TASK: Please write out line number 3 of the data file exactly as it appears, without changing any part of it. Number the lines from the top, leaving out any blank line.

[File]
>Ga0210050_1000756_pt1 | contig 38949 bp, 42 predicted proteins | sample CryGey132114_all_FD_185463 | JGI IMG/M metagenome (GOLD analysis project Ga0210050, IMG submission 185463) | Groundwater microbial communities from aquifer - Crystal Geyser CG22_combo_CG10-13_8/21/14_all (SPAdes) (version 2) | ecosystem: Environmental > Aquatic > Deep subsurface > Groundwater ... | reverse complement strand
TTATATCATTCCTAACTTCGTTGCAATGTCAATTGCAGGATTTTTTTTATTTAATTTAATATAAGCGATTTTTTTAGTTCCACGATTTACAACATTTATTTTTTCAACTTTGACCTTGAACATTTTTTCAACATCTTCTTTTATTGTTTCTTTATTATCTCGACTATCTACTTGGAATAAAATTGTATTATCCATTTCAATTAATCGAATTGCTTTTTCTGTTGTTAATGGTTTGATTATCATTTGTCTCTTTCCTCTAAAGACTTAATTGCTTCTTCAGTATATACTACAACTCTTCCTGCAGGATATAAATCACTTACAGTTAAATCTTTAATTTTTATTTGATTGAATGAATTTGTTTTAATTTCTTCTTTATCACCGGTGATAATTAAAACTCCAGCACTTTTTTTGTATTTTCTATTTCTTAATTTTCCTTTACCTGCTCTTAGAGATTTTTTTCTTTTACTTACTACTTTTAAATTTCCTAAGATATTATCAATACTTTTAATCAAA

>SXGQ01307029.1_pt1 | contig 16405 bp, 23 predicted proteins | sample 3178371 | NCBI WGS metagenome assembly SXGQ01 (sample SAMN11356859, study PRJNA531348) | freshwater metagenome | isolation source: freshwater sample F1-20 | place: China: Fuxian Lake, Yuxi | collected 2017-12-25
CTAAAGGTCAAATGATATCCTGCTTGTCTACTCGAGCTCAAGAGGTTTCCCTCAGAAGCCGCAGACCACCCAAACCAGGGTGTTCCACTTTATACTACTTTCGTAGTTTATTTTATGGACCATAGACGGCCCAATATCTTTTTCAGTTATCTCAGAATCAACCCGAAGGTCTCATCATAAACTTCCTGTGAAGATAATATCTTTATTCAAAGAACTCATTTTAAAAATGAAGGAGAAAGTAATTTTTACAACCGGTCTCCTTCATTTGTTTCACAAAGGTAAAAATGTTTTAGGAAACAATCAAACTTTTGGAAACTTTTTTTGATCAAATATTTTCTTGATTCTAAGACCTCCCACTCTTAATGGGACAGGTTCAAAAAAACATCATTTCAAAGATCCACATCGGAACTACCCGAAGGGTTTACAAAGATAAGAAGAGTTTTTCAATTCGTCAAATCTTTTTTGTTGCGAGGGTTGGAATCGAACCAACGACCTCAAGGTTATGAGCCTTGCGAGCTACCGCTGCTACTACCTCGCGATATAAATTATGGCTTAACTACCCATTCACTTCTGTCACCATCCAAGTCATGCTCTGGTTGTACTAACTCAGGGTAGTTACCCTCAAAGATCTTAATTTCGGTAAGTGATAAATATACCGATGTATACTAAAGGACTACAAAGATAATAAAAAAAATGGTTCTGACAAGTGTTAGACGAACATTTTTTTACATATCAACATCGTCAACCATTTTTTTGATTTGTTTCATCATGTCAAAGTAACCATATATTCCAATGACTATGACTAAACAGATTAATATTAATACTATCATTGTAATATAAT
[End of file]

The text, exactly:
>SXGQ01307029.1_pt1 | contig 16405 bp, 23 predicted proteins | sample 3178371 | NCBI WGS metagenome assembly SXGQ01 (sample SAMN11356859, study PRJNA531348) | freshwater metagenome | isolation source: freshwater sample F1-20 | place: China: Fuxian Lake, Yuxi | collected 2017-12-25